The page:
Humans Need Wild Places

San Marcos Preserve Should Not Have Been Developed

San Marcos Foothills Preserve | Credit: Courtesy

It’s become a truism that developers will seek to develop virtually any open space regardless of impacts to neighborhoods, congestion and/or traffic. Depending on the size and scale of the development, this makes sense in relationship to urban-infill. However, when it comes to rural, open space still supporting a natural wild ecosystem, it’s a completely different matter. Such is the case with the San Marcos Foothills Preserve development.

The preserve is now a 200-acre parcel, with 10 acres set aside for a future passive park allowing for the development of a variety of recreation-related structures. Originally, the preserve was 377 acres. In 2006, a development plan for the entire 377 acres was presented to Santa Barbara County by Bermant Development Corporation.

It has become “custom” for local governments dealing with open space development to exact a donation for remaining open space from the developer. The “compromise,” which changed the zoning from Agricultural to Planned Residential Development, ensured that 200 acres were donated to the Trust for Public Land, later donated to Santa Barbara County (now managed by Channel Islands Restoration) under the stipulation that it be preserved in perpetuity as open space.

We should all thank the people who worked to preserve 200 acres of open space. But the county should never have permitted this development. It transforms a wild place, accessible to the public, to a park for 15 homeowners who can afford to spend between $3.5 million and $4.5 million for parcels ranging from 3 to 27 acres. Undeveloped, the preserve was easy access to a wild space where urbanites could take a break from congested living and still encounter nesting birds of prey, coyotes, deer, and even an occasional bear. It should have remained such.

Historically, the preserve was Chumash country, linking nearby villages. (Artifacts used for food processind have been found at two locations.) In the 19th century the preserve was used for cattle and sheep ranching. (Indeed there are now sheep on the preserve doing weed abatement duty.) From the 1970s on there were several proposals to develop the preserve; none of which were approved. It remained in agricultural use. In the 1990s the San Marcos Foothills Coalition was formed to protect and preserve this unique urban foothill open space. The coalition laid down the predicate for protecting the natural/wild nature of the preserve. Then in 2005 the county made the deal with Bermant to develop 15 single-family lots and five “affordable” condominiums in exchange for the donation of 200 acres to be preserved in perpetuity.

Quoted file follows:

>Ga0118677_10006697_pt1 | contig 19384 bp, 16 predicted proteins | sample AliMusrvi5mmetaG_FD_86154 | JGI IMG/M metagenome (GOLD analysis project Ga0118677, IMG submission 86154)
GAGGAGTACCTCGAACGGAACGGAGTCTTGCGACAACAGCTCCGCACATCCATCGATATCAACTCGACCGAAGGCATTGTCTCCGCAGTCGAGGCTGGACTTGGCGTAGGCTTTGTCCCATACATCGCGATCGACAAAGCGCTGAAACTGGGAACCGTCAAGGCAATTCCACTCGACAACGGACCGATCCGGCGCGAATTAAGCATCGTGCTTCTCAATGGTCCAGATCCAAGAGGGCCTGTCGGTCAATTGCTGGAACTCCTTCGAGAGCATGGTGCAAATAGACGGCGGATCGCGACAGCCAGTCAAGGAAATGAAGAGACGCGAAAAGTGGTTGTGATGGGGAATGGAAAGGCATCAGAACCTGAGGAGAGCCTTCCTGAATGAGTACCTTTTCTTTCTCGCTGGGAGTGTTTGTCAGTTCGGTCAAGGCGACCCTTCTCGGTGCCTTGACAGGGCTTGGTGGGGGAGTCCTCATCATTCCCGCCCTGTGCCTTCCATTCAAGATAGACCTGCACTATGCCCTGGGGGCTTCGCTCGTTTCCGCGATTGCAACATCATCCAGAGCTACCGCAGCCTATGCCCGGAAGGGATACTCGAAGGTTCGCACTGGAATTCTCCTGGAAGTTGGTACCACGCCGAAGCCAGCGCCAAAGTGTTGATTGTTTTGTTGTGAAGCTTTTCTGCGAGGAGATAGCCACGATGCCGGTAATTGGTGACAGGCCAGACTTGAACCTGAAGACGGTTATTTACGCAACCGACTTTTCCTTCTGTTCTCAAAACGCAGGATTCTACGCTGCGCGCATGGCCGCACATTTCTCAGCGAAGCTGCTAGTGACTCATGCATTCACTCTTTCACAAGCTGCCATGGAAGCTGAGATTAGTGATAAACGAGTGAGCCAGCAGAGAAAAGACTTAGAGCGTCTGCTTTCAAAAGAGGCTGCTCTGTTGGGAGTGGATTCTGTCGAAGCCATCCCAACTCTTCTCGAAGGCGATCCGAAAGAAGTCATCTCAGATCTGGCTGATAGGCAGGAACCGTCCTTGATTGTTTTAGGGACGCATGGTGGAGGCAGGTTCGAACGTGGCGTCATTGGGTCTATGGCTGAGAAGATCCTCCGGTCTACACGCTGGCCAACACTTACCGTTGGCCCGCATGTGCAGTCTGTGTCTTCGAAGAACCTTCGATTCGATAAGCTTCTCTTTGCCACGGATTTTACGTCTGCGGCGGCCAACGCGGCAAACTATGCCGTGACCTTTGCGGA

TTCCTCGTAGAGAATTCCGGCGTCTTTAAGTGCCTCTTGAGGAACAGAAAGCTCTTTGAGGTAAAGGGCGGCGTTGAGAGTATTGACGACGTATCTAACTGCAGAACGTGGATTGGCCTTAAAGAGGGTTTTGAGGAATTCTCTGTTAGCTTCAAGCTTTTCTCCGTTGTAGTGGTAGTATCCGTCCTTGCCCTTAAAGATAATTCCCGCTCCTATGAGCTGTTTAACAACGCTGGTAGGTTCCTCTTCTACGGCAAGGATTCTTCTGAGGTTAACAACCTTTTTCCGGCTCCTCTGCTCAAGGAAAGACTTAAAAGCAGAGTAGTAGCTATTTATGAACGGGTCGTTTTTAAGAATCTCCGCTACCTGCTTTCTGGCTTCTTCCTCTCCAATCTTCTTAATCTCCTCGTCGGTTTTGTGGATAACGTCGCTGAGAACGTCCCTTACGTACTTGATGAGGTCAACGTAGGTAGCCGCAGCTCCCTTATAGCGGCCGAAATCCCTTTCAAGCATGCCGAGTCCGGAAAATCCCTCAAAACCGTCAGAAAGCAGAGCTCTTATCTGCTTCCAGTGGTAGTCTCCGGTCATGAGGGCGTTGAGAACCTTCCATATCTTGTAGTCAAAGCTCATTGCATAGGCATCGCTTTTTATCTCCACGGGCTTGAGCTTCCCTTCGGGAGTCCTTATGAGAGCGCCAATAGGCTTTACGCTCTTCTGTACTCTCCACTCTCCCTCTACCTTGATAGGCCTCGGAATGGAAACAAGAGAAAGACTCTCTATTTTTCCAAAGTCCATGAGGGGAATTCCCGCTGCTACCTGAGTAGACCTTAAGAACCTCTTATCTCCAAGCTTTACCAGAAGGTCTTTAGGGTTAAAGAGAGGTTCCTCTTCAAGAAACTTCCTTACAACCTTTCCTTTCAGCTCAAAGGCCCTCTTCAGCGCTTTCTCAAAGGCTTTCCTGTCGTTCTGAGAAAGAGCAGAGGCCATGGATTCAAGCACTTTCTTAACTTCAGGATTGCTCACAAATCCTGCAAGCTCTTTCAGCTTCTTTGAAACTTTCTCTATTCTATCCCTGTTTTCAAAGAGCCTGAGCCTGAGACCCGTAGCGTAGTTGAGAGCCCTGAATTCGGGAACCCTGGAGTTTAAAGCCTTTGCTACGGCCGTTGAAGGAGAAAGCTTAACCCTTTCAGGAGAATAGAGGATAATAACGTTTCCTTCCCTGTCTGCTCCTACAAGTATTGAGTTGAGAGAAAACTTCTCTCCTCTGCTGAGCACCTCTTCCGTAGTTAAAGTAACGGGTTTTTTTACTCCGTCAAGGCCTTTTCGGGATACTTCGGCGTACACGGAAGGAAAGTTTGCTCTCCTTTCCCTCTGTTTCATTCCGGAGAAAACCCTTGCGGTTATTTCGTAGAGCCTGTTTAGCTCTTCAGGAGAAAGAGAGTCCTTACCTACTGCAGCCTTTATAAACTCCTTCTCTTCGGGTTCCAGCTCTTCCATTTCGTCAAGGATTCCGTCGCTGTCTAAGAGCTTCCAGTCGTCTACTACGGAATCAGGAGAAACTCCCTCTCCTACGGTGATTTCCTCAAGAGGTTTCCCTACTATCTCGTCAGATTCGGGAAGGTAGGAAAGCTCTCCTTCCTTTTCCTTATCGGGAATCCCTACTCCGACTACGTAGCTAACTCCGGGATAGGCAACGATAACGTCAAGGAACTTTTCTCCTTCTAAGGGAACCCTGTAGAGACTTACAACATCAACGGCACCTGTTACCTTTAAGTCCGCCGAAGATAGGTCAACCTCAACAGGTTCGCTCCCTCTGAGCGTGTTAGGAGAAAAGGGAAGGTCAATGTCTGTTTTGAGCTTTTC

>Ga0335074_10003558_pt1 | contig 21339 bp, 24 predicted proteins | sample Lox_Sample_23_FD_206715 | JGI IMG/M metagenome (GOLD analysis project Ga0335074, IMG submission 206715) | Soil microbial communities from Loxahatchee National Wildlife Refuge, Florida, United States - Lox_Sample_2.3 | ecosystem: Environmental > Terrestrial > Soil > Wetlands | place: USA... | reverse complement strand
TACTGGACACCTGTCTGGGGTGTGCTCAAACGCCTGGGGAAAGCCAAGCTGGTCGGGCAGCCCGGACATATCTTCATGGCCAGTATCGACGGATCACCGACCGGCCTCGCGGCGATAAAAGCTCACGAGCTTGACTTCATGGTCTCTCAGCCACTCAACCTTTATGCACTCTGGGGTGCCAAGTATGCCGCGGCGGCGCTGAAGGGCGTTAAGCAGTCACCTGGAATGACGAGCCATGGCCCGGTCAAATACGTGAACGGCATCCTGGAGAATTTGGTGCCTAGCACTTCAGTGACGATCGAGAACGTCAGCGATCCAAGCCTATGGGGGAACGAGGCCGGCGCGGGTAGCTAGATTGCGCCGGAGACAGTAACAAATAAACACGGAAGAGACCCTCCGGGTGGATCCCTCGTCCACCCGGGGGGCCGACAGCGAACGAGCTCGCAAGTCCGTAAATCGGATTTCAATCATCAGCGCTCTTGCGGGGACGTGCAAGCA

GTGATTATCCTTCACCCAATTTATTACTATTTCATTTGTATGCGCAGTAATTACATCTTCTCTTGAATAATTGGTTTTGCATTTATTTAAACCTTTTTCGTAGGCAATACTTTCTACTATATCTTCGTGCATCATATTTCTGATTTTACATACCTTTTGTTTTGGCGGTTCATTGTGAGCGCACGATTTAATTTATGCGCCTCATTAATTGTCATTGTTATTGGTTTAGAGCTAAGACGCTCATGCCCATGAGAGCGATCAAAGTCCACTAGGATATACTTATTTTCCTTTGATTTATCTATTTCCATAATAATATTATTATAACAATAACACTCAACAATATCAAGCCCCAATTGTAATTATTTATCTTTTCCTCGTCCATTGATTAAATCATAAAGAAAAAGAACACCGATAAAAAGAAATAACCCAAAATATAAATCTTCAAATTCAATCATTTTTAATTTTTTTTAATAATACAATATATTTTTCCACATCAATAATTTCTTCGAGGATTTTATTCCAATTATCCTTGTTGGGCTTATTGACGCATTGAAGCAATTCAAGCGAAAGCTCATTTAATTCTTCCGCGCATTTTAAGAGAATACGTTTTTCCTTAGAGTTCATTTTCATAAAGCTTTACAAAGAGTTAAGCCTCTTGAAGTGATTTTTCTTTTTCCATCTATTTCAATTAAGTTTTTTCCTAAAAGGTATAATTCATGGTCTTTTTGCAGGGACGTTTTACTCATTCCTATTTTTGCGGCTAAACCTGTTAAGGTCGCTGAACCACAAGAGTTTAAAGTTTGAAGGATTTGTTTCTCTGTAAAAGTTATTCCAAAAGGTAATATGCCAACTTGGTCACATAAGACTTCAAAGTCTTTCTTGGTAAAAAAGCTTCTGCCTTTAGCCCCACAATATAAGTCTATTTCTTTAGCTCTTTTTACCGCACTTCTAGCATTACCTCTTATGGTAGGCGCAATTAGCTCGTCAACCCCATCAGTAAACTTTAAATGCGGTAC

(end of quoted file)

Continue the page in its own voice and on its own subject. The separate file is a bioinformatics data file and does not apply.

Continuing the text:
The “affordable” condos seem to have disappeared. Tragically, the integrity of the wild nature of the preserve will also disappear. This has to be a lesson for both our elected officials and the public. In planning for how to use the 200 acres, both bicycles and equestrian use were banned as being too hard on the “carrying capacity” of the preserve. If cycling and horseback riding were deemed to threaten nature’s carrying capacity, how is it possible that building private homes with roads, ingress and egress traffic, utility development, swimming pools (and no trespassing signs) are not going to destroy its ecological “carrying capacity”?

This development makes no sense. It exists in the midst of a high risk fire zone, threatened by drought and future water shortages. It should become a lesson for elected officials and the public on how not to permit development. In our crowded modern world, turning a wild space into essentially a park, much less attractive for public use, for the benefit of a few wealthy people is bad public policy.

Humans need accessible nature where we can still come in contact with wildness. Losing this space for that purpose is a modern day tragedy for our community which should never be repeated.


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